Reflecting 2018 as a UX researcher
During my last working week of 2018, I spent a substantial amount of time in reflecting my experience as a user experience (UX) research leader at Uber. I usually did it during commutes either in an Uber car or on a BART. Once I had something worthwhile in mind, I wrote a FB post to gather comments from my friends there.
2018 is awesome, wonderful and insightful in the rear view mirror as it’s passing from sight! I learned a ton, and would like to share several points below. Again, all of them are my personal opinions that welcome your challenges and comments. Yes, a food for thought!
1. Serve the needs that underpin what users want
In order to change how people behave in a new ecosystem, serve what they need that underpins what they want.
First of all, don’t be misled by the latter which quite often twists what people truly need. The twisting factors could be anything ranging from peer pressures, social acceptance to a mere attention bottleneck. Discovering and then serving the unaware, untold, or unmet need should always be our target as a UX researcher.
This principle can be a barometer to judge a researcher’s handle over their craft.
2. Need is an internal imbalance
A need is often an internal status of imbalance, like hunger, thirst, or mobility, that drives people that realized it to desire a change that can bring back the balance which in their view is a better self.
In industry, operational or technical imbalances are often mistaken as user needs, and it’s the researcher’s job to find true imbalances in the target users to correct the mistakes.
How do you define a person’s need?
It’s hard to define a need without context. What I found useful is to look at the moments in the journey context to achieve a clearly identified goal. For example, a searcher needs query formulation assistant when files a query, a rider needs to know the driver and car that will pick her/him up, etc.
Actually many easy-to-implement methods can help us find needs, such as the classic task analysis and the newcomer “job to be done”.
3. MSL and JND matter a ton
It’s useful to understand and measure minimum sufficient level (MSL) and just noticeable difference (JND) in the target population.
The MSL refers to the level of a specific attribute that satisfies users to the extent they choose to stay on the platform. Yes, it’s a sustainability metric which is very important for marketplaces. MSL can be measured and tracked by the retention and engagement metrics of the HEART framework which was advocated by Kerry Rodden.
The psychophysical JND refers to the level that 50% of users realize that a specific designed solution and an alternative are different on a specific attribute.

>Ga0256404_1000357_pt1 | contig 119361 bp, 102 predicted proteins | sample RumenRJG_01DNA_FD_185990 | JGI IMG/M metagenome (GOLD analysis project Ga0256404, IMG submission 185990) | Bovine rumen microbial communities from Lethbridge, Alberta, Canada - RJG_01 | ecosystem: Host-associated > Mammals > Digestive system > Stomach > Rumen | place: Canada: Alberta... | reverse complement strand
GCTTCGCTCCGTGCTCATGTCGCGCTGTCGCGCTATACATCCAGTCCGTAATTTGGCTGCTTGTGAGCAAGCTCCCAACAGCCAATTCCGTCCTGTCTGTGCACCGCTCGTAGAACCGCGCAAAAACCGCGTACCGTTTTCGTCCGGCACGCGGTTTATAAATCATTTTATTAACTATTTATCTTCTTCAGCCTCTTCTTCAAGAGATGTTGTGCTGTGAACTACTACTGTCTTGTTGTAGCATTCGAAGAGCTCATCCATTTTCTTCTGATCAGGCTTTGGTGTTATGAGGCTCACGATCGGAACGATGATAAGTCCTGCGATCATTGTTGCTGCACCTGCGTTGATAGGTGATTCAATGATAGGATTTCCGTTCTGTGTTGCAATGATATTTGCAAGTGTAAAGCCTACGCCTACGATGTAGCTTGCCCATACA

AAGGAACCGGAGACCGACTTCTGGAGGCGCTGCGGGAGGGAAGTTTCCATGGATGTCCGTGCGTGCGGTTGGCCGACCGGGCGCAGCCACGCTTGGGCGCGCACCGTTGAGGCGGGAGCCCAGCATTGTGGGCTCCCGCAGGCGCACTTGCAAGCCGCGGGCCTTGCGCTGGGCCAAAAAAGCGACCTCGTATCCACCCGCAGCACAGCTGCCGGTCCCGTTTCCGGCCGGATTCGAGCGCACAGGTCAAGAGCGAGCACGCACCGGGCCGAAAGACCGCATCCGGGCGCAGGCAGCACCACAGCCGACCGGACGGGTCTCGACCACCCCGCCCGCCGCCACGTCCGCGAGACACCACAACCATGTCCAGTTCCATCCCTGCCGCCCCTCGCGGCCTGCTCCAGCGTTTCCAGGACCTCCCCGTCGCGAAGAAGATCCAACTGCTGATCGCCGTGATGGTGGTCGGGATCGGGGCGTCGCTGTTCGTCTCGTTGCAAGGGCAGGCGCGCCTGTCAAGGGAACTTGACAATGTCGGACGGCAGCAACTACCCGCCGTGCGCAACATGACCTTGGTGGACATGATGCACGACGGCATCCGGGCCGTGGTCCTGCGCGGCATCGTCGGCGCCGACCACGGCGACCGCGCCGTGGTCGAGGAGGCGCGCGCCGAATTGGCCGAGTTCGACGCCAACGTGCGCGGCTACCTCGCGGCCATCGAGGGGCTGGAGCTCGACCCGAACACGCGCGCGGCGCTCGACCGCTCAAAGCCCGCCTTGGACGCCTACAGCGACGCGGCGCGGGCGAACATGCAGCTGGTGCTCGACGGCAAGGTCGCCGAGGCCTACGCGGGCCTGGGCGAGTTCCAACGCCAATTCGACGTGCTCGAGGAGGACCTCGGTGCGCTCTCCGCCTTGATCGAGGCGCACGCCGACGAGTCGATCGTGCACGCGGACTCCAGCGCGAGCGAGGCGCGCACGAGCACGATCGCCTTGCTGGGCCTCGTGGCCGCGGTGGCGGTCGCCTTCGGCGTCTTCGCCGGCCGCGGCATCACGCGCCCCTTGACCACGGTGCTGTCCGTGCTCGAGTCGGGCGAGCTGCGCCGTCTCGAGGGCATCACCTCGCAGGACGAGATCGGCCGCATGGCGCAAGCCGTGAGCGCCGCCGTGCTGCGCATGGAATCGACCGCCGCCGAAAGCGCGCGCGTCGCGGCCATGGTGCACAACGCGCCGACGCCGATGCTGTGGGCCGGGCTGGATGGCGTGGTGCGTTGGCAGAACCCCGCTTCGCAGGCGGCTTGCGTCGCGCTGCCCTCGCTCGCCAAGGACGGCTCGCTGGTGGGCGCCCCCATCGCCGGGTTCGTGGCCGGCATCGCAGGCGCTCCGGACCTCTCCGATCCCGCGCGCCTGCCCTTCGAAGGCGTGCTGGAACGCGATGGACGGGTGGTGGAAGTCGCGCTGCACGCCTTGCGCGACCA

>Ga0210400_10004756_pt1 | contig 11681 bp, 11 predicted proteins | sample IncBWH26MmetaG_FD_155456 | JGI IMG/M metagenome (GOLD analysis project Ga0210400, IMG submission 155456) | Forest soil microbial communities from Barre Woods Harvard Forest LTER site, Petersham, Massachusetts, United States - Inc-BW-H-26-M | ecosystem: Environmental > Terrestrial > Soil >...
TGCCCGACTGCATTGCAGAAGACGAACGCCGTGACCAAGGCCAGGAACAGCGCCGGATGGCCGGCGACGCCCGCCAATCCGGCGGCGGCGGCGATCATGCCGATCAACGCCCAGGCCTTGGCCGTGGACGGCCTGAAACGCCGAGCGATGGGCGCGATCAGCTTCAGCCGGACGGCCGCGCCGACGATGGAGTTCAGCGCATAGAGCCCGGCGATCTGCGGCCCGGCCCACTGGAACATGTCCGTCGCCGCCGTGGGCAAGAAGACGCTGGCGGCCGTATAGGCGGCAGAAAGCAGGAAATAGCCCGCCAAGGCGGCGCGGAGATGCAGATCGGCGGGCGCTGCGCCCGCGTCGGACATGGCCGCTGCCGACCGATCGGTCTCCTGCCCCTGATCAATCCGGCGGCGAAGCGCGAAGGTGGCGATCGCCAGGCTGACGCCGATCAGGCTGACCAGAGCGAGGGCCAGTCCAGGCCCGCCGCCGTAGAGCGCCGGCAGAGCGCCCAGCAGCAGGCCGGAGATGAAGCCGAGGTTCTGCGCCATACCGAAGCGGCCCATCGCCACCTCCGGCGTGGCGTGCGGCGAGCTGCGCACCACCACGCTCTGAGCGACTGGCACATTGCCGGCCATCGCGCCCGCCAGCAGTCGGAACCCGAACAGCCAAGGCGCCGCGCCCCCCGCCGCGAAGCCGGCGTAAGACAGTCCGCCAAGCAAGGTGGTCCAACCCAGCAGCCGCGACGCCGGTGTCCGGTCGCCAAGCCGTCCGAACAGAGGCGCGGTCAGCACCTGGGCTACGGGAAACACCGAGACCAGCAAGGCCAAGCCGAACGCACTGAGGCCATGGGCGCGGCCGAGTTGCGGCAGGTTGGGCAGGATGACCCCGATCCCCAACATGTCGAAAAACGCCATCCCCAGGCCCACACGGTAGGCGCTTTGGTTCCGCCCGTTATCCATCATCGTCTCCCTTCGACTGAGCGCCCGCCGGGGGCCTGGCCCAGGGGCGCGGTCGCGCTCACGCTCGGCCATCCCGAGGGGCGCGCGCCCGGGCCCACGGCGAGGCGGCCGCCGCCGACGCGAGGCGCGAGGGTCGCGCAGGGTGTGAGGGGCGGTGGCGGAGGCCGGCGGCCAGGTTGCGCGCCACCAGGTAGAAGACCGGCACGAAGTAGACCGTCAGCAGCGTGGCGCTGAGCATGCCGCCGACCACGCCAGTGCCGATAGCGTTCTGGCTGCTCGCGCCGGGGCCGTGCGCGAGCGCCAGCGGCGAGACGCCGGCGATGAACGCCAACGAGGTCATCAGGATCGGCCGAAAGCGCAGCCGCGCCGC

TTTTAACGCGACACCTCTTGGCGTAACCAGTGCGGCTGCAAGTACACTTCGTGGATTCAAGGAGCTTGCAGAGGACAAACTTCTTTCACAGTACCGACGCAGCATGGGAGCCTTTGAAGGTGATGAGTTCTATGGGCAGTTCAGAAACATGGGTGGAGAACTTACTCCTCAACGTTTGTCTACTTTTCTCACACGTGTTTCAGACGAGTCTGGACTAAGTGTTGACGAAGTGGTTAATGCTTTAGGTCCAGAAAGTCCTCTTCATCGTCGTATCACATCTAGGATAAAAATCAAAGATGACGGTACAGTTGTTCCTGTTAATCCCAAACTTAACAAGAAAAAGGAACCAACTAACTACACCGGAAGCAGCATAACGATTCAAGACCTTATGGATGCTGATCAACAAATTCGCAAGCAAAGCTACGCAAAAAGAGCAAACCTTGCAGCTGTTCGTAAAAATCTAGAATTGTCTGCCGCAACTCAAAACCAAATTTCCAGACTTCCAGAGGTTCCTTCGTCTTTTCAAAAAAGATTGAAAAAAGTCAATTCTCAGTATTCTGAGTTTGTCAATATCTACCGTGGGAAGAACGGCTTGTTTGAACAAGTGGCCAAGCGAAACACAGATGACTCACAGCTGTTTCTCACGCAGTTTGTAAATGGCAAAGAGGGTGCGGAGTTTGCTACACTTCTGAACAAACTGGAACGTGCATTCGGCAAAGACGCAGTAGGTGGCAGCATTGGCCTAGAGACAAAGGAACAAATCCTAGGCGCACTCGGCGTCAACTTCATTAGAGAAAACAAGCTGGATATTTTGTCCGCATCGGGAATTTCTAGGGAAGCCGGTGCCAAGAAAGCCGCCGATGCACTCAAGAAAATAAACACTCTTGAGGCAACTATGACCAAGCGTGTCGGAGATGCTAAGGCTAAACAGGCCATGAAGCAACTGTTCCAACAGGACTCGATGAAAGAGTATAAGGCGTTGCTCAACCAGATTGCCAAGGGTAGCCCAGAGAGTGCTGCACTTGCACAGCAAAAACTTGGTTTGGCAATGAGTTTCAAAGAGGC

Know the two, and make sure the new solution delivers an experience way above and beyond.
4. User delight is difficult to design at scale
What user delight is in design is something easy to argue about but difficult to agree upon.
My understanding is that delight is a moment that stimulates both psychological arousal (surprise) and psychological valence (pleasure) above and beyond what users had anticipated. To put it straight, delight is a surprising pleasure or a pleasing surprise.
Under-indexing either one ruins the designed delight, and I saw more cases that under index the surprise factor when a delightful design gets over used over time or fixated to a place of a user journey. Consequently users get a fatigue and can easily anticipate exactly what will happen.
Yes, delight in my mind is difficult to design and deploy at scale, but so easy to ruin.
5. Define and manage early adopters for an MVP
MVP (minimum viable product) is meant to be used by, ideally only be used by, the early adopters of a new product or a new service, to gather timely user feedback for quick iterations. Deploying an MVP to a small sample indiscriminately selected from all walks of life is a good recipe to fail miserably.
A UX researcher needs to not only help define the target user population, but also help define and manage the early adopters in the target users. Yes, a tough but interesting job.
6. Things go worse before getting better
It can be a mantra for my new year, and it’s definitely true in the experiments I saw in 2018. Things often go worse before getting better, even through the true experiments upon a well designed and implemented product change.
What a researcher shall do often is to optimistically communicate again and again why we have to build it to serve the end users, and push it forward until lasting positive impact is established. Yes, a good change sometimes takes both time and persistence.
My great thanks go to Molly Stevens, Tomer Sharon, Darya Pilram, Naman Mathur, Zhou Bailiang, Paula Desmond, Ramona Del Mar, Paul Jaye, Larry Wei, Jessica Tsai, Ying Liu, Matthew Sola, Ginger Kimler, etc. who commented and contributed on my FB stream before I composed this article. I also incorporated their feedback in this article.
I also deeply appreciate the many more likes my FB posts received from all other friends. Honestly without their timely support, I can’t have this article to share on Medium. Thank you all, my friends on FB!
Lastly, I need to thank my daughter Sharon Zhang, a fifth grader, for proof-reading this article on Saturday.